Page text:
From my perspective, this enforcement action and its settlement is yet another example of the ways in which the companies that are getting hit with ESG-related claims are not the ESG laggards, but rather the companies that have tried to portray themselves as proactive on ESG-related issues. This action is one of several actions over the last couple of years in which the defendant company’s touted ESG efforts fall short of representations or failed to live up to stated standards.
For example, all of the enforcement actions in which the SEC’s Climate and ESG Task Force has been involved show this same pattern. For example the first Task Force’s actions involved alleged misrepresentations by the Brazilian mining company, Vale, made in the company’s sustainability report (as discussed here). The task force’s action against BNY Mellon – similarly to the action described above pertaining to Deutsche Bank’s investment adviser subsidiary – involved allegations pertaining to the bank’s ESG funds, as described here. In each of these cases, the allegations were not that the target companies were ESG laggards but that they had claimed too much in trying to establish their ESG credentials.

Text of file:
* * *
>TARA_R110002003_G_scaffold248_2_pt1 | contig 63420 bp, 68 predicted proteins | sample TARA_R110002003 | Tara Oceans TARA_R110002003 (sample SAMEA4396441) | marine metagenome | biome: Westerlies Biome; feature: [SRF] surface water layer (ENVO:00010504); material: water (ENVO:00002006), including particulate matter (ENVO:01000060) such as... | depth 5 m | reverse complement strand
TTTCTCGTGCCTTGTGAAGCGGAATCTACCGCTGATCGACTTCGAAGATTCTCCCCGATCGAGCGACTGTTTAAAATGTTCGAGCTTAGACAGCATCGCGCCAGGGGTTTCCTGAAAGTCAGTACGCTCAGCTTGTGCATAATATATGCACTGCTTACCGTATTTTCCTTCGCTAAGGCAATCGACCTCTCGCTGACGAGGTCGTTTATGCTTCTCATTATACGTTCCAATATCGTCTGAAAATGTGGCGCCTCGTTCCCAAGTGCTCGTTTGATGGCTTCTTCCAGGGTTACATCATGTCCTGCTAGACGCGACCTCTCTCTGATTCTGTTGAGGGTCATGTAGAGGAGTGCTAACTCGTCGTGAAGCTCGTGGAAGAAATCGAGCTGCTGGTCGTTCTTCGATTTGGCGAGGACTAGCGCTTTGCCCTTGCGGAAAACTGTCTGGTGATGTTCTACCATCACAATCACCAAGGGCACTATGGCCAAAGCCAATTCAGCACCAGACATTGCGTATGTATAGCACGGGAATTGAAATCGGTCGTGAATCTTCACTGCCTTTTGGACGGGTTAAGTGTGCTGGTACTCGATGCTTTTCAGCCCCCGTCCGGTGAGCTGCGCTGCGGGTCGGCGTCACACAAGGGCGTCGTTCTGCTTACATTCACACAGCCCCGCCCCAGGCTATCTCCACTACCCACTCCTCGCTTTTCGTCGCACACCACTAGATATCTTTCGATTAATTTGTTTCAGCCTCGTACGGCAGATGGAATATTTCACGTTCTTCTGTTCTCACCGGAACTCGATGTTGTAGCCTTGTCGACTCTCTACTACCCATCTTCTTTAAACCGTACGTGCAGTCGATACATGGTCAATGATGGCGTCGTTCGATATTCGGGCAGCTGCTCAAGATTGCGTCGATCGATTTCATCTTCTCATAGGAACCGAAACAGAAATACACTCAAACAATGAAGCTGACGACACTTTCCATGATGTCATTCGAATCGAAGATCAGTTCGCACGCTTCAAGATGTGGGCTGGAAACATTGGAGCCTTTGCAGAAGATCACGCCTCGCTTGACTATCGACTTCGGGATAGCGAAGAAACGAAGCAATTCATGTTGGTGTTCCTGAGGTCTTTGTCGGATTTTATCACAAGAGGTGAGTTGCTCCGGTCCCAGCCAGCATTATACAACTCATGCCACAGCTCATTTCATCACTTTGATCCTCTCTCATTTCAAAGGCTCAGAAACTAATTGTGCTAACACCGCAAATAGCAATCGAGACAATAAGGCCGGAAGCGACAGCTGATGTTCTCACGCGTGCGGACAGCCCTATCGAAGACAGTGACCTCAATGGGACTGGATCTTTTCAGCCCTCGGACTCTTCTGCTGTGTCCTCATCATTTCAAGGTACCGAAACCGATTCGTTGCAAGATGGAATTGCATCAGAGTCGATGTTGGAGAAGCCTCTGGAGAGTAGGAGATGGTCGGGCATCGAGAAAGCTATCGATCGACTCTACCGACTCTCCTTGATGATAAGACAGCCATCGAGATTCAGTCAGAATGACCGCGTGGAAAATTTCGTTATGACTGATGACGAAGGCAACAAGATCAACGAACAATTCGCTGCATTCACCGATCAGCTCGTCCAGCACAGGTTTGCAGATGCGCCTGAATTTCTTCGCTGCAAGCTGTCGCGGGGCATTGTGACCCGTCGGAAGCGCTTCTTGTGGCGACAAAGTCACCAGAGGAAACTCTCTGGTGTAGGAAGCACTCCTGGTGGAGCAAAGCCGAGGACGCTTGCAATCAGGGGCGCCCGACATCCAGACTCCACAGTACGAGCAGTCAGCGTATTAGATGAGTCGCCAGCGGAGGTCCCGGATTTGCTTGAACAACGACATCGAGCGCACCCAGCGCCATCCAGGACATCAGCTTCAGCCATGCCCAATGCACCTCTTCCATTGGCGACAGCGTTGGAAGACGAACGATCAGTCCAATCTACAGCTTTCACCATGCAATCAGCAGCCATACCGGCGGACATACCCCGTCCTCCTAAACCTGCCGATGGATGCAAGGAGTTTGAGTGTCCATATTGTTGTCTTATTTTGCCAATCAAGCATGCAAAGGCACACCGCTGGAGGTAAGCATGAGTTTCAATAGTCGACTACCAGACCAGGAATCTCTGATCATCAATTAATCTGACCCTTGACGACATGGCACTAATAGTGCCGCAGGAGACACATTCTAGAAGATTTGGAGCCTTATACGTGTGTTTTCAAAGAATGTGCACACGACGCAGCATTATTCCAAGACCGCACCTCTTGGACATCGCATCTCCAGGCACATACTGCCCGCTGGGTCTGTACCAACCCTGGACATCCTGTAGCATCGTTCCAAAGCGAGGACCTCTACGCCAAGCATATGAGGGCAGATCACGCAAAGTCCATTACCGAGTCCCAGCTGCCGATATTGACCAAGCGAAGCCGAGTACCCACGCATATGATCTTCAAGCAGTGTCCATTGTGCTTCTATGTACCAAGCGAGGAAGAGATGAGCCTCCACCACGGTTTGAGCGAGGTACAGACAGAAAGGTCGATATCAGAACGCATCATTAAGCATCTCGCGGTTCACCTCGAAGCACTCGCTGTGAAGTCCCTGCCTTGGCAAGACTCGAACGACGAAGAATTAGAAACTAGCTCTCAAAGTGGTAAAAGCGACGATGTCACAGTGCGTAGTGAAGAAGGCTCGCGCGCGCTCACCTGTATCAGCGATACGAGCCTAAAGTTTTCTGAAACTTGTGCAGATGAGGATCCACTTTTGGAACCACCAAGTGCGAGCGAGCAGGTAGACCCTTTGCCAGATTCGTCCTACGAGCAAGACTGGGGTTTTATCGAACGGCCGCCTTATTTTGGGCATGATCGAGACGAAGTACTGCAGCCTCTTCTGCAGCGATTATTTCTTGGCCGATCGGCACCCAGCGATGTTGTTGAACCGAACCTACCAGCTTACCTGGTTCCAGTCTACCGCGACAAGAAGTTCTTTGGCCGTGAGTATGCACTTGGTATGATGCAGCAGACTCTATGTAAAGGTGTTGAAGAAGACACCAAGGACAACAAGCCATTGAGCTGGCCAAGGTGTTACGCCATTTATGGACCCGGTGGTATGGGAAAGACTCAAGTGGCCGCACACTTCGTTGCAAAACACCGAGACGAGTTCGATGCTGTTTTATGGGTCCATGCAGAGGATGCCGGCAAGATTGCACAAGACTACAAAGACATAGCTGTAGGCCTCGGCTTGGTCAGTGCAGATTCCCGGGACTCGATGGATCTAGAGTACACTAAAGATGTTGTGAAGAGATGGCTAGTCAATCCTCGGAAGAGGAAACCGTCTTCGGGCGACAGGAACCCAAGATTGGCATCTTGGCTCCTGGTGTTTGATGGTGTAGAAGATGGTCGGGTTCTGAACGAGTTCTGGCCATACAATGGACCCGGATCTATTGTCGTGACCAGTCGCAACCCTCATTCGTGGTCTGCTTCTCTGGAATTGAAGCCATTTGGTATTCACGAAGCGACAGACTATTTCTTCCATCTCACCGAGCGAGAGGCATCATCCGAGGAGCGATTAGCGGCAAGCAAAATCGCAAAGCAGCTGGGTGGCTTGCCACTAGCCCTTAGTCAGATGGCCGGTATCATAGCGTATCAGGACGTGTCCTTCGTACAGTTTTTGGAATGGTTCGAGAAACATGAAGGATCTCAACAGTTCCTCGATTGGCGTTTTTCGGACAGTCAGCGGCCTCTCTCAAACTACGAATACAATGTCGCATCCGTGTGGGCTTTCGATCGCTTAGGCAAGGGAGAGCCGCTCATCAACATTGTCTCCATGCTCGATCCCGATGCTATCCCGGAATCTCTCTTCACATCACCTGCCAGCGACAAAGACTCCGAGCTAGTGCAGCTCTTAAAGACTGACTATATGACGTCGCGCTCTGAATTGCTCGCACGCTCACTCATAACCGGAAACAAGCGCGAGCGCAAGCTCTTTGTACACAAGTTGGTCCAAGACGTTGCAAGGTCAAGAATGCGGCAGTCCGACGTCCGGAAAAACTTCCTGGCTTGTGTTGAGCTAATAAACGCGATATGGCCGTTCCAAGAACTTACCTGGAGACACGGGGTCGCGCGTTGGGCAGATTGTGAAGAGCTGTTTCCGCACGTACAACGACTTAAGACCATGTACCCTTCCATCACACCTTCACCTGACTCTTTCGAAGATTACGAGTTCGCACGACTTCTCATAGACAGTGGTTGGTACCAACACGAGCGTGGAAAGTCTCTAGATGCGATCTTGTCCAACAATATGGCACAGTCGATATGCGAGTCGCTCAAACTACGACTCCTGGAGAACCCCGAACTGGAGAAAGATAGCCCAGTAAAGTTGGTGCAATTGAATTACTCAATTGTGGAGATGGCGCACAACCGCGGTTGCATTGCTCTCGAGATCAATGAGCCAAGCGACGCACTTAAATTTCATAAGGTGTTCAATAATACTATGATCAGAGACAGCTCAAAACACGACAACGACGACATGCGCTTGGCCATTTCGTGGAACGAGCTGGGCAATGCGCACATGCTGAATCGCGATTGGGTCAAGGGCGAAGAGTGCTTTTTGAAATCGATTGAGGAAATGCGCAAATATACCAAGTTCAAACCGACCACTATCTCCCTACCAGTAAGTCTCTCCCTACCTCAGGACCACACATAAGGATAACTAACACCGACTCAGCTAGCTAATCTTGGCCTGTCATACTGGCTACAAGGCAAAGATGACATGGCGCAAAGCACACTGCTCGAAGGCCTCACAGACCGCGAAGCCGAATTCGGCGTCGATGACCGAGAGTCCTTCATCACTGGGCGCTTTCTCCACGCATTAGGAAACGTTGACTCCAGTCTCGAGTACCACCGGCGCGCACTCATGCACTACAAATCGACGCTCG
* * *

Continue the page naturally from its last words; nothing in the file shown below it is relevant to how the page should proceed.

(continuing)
‘Enforcement 40’ for 2020
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